Finally, mention of the Granite State gives me an excuse to link to one of my favourite tracks by Sonic Youth.

Courting the virtual constituency

I had set aside a bit of time this afternoon to look around the grid and see if any of the Republican Presidential candidates had bothered to establish a presence in Second Life, like Hillary Clinton did last time. However after an hour or so spent logging in, then immediately being kicked off the server, my patience with the polished consumer product that is SL ran out and I decided to go off and do something less frustrating.

I’ll be surprised if any of the candidates have an official build anyway. Four years ago relative mainstreamers like Romney or Huntsman might have felt that a virtual world campaign HQ would be just the thing to show they were hip to where the kids were at, but the days when Second Life was synonymous with tech-savvy are long gone. I imagine that the evangelical wing of the GOP, if they have heard of SL at all, will have read about it in one of those tracts telling them that the internet is a tool of Satan, and will see it as another of the many things that consenting adults do in the privacy of their own homes that should be illegal.

The exception to this is Ron Paul; his wacky brand of right-populism seems pretty much in tune with the prevailing ideology of Second Life, which, in my experience at least, tends to a mish-mash of libertarianism and objectivism, so he might feel it’s worth trying to engage with the SL electorate. I doubt he’ll be doing any virtual campaigning in person, but I’m sure there will be one or two “Ron Paul for President” resident groups, and maybe even a customised avatar, like the Sarah Palin that came out in 2008.

Back in the real world, the Iowa Caucuses turned out as predicted; Romney failed to enthuse more than 25% of the base, and the social conservatives coalesced around Santorum, for now at least. On to New Hampshire tomorrow, where the pundits are suggesting that Romney will wrap it up as Santorum’s lack of money and organisation begins to tell. There are alternative scenarios – Huntsman might siphon moderate votes away from Romney, or Paul might pull off a surprise – but my feeling is that conventional wisdom will be proved right.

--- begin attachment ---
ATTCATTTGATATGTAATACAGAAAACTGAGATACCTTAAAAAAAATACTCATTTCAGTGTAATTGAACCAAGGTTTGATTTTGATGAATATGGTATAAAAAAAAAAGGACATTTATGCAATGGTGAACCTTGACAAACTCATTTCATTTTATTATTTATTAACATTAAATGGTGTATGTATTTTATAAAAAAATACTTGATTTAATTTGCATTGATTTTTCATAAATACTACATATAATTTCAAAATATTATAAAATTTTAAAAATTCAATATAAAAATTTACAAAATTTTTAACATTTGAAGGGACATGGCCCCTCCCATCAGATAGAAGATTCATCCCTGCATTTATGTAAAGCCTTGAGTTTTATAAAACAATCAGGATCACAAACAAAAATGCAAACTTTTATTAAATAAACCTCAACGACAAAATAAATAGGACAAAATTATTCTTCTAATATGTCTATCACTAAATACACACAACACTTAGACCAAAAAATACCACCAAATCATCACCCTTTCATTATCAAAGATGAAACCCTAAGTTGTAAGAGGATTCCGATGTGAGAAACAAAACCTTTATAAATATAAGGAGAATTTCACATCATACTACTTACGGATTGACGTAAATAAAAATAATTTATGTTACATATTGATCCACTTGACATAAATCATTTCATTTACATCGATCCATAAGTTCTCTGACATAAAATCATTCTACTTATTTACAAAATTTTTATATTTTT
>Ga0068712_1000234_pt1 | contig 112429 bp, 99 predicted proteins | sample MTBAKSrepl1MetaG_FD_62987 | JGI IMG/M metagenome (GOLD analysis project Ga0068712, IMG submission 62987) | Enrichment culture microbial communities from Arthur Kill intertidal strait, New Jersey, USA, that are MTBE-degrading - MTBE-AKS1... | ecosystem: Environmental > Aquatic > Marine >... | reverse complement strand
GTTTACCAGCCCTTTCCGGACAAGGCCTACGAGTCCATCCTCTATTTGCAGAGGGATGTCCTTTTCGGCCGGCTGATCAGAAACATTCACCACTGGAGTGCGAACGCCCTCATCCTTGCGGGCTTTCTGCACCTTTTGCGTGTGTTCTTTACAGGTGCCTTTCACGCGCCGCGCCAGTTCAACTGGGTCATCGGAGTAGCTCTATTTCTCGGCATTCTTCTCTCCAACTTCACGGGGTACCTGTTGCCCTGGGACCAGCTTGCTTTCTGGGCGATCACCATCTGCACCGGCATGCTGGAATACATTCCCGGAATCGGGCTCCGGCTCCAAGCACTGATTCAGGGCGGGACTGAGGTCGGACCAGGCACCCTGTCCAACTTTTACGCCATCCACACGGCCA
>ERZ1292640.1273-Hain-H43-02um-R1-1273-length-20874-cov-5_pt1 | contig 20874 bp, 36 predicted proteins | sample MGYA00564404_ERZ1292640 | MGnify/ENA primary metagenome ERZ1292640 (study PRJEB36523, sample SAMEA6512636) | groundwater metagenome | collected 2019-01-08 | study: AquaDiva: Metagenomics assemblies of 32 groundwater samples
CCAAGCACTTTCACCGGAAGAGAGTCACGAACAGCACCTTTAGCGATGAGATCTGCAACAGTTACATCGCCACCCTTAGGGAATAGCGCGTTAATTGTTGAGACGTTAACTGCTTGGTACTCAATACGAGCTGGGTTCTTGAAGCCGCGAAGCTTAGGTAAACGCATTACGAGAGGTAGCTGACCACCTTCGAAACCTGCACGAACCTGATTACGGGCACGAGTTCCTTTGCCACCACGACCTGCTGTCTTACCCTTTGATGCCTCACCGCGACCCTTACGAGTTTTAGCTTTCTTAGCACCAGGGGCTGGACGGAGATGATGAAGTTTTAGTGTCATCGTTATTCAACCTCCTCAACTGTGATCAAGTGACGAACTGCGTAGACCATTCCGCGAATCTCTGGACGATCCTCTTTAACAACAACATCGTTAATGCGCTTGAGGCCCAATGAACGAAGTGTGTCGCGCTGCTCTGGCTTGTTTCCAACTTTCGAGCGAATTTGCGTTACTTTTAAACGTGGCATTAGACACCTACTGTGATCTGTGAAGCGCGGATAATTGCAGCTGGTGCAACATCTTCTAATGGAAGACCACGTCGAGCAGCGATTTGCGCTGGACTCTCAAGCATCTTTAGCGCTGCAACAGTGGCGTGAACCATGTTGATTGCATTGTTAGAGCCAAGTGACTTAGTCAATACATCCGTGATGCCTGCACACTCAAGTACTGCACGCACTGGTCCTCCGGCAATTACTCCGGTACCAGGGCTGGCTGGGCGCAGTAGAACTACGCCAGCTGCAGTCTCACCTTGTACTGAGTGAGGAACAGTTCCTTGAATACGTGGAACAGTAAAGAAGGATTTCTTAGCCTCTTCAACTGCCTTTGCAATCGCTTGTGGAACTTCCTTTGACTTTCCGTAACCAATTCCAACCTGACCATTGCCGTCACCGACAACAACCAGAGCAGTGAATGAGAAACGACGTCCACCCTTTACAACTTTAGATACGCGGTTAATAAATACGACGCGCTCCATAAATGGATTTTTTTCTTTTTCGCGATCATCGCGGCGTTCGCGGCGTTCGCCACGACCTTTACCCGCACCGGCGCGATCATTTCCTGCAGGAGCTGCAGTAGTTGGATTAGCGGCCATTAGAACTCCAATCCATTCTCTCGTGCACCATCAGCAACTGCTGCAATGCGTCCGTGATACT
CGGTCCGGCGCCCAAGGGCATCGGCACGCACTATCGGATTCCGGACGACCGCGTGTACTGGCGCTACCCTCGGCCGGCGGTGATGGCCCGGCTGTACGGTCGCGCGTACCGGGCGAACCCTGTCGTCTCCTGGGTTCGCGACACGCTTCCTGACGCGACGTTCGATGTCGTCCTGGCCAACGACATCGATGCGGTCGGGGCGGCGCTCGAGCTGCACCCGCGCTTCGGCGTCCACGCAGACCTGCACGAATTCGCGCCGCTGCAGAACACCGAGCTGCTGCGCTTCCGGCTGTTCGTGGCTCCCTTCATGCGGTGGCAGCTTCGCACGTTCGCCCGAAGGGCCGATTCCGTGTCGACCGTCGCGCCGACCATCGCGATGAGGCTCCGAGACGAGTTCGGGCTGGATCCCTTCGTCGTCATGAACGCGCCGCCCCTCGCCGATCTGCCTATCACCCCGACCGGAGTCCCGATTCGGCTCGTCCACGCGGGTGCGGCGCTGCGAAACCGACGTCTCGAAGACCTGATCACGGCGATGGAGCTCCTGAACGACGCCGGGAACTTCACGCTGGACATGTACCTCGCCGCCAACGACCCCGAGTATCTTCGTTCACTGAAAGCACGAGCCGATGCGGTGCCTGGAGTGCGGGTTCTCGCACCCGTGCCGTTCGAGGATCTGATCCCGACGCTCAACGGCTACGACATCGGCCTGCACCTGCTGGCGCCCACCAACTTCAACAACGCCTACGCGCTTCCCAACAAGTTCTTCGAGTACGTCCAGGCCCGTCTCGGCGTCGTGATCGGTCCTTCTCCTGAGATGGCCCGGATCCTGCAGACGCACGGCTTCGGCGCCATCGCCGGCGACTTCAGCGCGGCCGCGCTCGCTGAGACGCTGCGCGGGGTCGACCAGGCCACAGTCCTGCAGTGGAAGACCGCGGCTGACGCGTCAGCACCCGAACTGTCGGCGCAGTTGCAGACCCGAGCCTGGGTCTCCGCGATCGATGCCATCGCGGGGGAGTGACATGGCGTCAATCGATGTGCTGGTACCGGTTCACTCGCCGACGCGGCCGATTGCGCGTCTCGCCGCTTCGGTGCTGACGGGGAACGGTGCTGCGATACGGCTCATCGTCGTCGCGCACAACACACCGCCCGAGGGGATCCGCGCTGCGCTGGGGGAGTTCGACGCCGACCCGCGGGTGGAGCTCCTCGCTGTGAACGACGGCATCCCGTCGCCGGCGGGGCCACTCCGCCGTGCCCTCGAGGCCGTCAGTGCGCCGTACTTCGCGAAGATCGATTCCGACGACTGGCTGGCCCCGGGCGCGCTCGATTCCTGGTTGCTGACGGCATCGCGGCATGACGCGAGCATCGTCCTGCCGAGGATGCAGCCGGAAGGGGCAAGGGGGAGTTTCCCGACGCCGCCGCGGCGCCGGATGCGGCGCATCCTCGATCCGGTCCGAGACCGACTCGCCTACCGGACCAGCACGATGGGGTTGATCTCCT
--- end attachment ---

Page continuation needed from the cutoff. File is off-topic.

Iowa forecast

The race to the White House kicks off in earnest tomorrow, with the Iowa Caucuses, the first real test of the Republican field.

In any sane universe the GOP would already have picked Jon Huntsman, who is clearly the candidate best placed to woo disaffected Obama supporters, but he isn’t even standing in Iowa, where the socially conservative terrain doesn’t suit his relative moderation. Instead the voters of the Hawkeye State look set to choose either almost-sensible (compared with the rest) Mitt Romney, or whichever wingnut is currently in favour with the party’s influential evangelicals – as we write that’s Rick Santorum, but the darlings of the right have been coming and going with bewildering frequency over the last few months, so it’s probably too early to dismiss the chances of Newt Gingrich or Rick Perry, though Michelle Bachmann does look to be out of it.

Away from social issues all the candidates are fairly consistent on the big question of the economy, favouring tax cuts and less regulation for corporate America, disagreeing only on how low the corporate tax rate should be, to the delight of Fox News and the Wall Street Journal.

The dark horse in the contest is of course Ron Paul, who looks set to secure second place, or perhaps even win. Paul has spoken of his desire to unite the Tea Party and the Occupy Movement, and his barely-coherent blend of populism, libertarianism and conspiracy theory does seem to be drawing support from left and right. This is more than a little concerning. We have previously noted that the financial crisis in Europe has the potential to fuel a rise in fascism, and it would appear that a similar process may be operating across the Atlantic, as an economically-squeezed population, disaffected with mainstream politics, looks for a leader who seems to understand their anxieties. There does seem to be some awareness of the danger among US progressives, but the need for an organised party to the left of the Democrats has never been more pressing.

My predictions? Romney to win tomorrow, and to take the nomination. Paul to go all the way to the convention, building a significant movement along the way. Obama to win in November. Then again, this time four years ago I was looking forward to another President Clinton…